Uber has since faced other problems, including an intellectual property dispute over self-driving car technology with Waymo, the self-driving car business that operates under Google’s parent company. Uber also is dealing with a Justice Department investigation into tools that it used to evade law enforcement personnel in cities where the authorities were trying to shut down its ride-hailing service. Many executives have left the company in recent months.
Even so, Mr. Kalanick’s position has for months seemed secure, especially because of how the company is structured. Uber’s board follows a “founder-friendly” governance structure, made popular in Silicon Valley by Google and Facebook. Seven of Uber’s nine board members hold so-called super-voting shares, allowing them to have a stronger say in the board room. Four director seats are empty.
Because Mr. Kalanick and a few allies hold a majority of those shares, his position has been safe — and would most likely remain so, even if he took a leave.
Some Uber board members have expressed support for Mr. Kalanick. Garrett Camp and Ryan Graves, who have been with Uber since its early days, have long believed that Mr. Kalanick’s leadership was necessary to buck an aggressive incumbent taxi industry. Arianna Huffington, the founder of the Huffington Post who is also an Uber board member, has publicly attested to Mr. Kalanick’s willingness to change.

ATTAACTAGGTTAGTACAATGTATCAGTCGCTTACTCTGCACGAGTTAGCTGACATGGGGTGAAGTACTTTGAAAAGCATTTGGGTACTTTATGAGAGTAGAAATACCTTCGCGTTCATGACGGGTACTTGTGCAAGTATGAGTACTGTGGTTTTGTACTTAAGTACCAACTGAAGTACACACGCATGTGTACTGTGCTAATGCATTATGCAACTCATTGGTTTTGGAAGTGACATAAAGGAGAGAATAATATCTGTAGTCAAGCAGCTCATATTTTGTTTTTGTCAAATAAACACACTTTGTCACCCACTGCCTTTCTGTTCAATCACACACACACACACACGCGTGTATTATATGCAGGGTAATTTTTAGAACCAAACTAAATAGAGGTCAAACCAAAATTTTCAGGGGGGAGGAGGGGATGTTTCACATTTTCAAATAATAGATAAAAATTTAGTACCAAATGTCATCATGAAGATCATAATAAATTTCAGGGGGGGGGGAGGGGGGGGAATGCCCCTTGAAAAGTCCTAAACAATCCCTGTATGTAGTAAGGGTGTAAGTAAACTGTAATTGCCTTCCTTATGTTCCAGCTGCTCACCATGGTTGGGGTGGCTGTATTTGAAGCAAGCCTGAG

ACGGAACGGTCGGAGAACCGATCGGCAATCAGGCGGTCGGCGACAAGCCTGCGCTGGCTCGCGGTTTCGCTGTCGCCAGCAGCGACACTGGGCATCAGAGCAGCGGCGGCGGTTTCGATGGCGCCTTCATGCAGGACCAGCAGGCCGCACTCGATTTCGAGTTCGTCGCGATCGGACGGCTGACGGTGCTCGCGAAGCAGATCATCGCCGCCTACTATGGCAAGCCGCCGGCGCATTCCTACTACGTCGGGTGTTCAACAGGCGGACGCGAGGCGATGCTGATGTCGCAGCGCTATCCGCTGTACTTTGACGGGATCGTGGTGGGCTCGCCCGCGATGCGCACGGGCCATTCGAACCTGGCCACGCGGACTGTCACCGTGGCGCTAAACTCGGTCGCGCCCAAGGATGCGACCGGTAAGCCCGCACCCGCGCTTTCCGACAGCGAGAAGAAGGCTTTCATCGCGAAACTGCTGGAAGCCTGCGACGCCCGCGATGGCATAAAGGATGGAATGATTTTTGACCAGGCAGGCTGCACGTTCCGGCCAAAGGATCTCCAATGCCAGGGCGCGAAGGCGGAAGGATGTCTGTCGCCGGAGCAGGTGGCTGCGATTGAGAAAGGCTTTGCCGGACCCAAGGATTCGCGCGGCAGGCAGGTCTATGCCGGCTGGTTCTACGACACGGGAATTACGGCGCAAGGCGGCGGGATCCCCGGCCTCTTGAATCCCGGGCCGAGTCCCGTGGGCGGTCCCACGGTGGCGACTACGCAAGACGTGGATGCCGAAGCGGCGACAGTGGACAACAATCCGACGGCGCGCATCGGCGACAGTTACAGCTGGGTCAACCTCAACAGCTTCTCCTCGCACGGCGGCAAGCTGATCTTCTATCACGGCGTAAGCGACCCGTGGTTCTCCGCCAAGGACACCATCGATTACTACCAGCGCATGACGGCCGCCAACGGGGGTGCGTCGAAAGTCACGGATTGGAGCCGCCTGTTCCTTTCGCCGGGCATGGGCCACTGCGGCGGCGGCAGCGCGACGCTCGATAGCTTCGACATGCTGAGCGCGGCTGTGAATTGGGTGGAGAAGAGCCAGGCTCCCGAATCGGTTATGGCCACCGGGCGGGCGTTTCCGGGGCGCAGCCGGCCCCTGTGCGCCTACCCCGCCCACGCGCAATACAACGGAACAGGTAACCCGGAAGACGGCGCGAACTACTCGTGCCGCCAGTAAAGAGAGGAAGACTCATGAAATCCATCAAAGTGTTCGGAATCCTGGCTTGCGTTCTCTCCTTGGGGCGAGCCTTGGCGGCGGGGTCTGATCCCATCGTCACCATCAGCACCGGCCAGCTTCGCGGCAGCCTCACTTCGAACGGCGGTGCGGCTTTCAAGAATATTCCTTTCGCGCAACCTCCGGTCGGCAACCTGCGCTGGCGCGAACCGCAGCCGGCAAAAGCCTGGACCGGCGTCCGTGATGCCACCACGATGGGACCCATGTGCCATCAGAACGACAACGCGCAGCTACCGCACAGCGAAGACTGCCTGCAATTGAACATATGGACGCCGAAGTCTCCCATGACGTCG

J. William Gurley and David Bonderman, two venture capitalists and independent board members who also hold super-voting shares, were worried about the company’s management, the people with knowledge of the matter said. Outside investors were also nervous about the string of scandals and have called board members directly about their concerns.
Mr. Kalanick’s executive allies were in a trickier position. One of the recommendations in Mr. Holder’s report was that Mr. Michael, Uber’s senior vice president of business and a close confidant of Mr. Kalanick’s, be asked to leave the company, according to the three people. The firm’s recommendations also include other sweeping changes at the company.
Mr. Michael has not resigned, nor has he been asked to do so, according to a person familiar with the matter, but he was evaluating his options.
This year, Uber’s general counsel and some board members recommended that Mr. Michael take leave from his position at the company until the results of the Holder report were delivered, according to three people familiar with the matter.
Mr. Michael, who has been at the center of three controversies at Uber, refused to step down, and Mr. Kalanick did not force him to do so.
Mr. Michael did not respond to a request for comment.
Employees and close watchers of the company worry that even the most damning conclusions of the Holder investigation could be ignored.
“Any response without complete buy-in from the top is a complete waste of time,” said Stephen Hirschfeld, a partner at the labor law firm Hirschfeld Kraemer who regularly investigates corporate harassment issues. “It can have an even worse impact on company morale if people already know it’s a total joke.”